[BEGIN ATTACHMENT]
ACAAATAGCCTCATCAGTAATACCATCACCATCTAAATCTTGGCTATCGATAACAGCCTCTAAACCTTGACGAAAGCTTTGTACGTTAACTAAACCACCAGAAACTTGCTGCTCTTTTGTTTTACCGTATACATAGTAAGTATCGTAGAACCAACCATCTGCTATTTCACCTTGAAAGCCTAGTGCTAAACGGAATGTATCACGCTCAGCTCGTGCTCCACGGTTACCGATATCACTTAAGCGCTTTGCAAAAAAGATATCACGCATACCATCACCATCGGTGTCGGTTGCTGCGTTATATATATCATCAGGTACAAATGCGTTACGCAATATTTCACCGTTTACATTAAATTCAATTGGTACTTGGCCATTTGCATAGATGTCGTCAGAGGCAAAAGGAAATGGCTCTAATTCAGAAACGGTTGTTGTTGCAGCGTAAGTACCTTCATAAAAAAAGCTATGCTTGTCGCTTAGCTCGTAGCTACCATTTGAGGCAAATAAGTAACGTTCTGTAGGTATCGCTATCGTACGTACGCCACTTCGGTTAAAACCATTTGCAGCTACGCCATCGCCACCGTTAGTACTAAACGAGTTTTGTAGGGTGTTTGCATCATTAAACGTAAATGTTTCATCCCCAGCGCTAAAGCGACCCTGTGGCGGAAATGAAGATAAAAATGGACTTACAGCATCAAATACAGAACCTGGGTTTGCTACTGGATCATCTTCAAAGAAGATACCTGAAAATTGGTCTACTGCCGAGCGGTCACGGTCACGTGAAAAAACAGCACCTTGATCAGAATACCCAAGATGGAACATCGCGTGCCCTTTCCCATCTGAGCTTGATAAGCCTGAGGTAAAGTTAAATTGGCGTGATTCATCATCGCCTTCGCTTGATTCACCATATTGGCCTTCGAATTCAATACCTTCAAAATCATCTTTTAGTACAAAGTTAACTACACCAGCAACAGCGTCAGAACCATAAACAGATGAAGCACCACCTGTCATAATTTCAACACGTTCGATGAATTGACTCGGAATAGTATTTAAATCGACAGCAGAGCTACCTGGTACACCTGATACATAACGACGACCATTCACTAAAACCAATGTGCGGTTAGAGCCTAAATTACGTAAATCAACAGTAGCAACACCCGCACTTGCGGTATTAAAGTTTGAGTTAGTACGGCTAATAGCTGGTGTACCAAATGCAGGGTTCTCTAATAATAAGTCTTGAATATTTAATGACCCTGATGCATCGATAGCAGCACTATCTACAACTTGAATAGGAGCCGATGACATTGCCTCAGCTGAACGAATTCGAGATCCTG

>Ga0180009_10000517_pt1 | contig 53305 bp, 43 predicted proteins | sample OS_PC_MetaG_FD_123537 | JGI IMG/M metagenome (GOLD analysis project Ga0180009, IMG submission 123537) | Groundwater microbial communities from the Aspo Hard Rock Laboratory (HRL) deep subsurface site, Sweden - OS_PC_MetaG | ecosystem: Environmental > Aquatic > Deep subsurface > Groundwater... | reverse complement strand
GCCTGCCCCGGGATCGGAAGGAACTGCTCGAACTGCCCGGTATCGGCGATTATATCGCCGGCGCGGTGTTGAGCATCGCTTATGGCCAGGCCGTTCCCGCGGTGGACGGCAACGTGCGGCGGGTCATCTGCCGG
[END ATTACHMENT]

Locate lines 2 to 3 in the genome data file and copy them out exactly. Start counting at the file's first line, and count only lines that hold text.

>Ga0180009_10000517_pt1 | contig 53305 bp, 43 predicted proteins | sample OS_PC_MetaG_FD_123537 | JGI IMG/M metagenome (GOLD analysis project Ga0180009, IMG submission 123537) | Groundwater microbial communities from the Aspo Hard Rock Laboratory (HRL) deep subsurface site, Sweden - OS_PC_MetaG | ecosystem: Environmental > Aquatic > Deep subsurface > Groundwater... | reverse complement strand
GCCTGCCCCGGGATCGGAAGGAACTGCTCGAACTGCCCGGTATCGGCGATTATATCGCCGGCGCGGTGTTGAGCATCGCTTATGGCCAGGCCGTTCCCGCGGTGGACGGCAACGTGCGGCGGGTCATCTGCCGG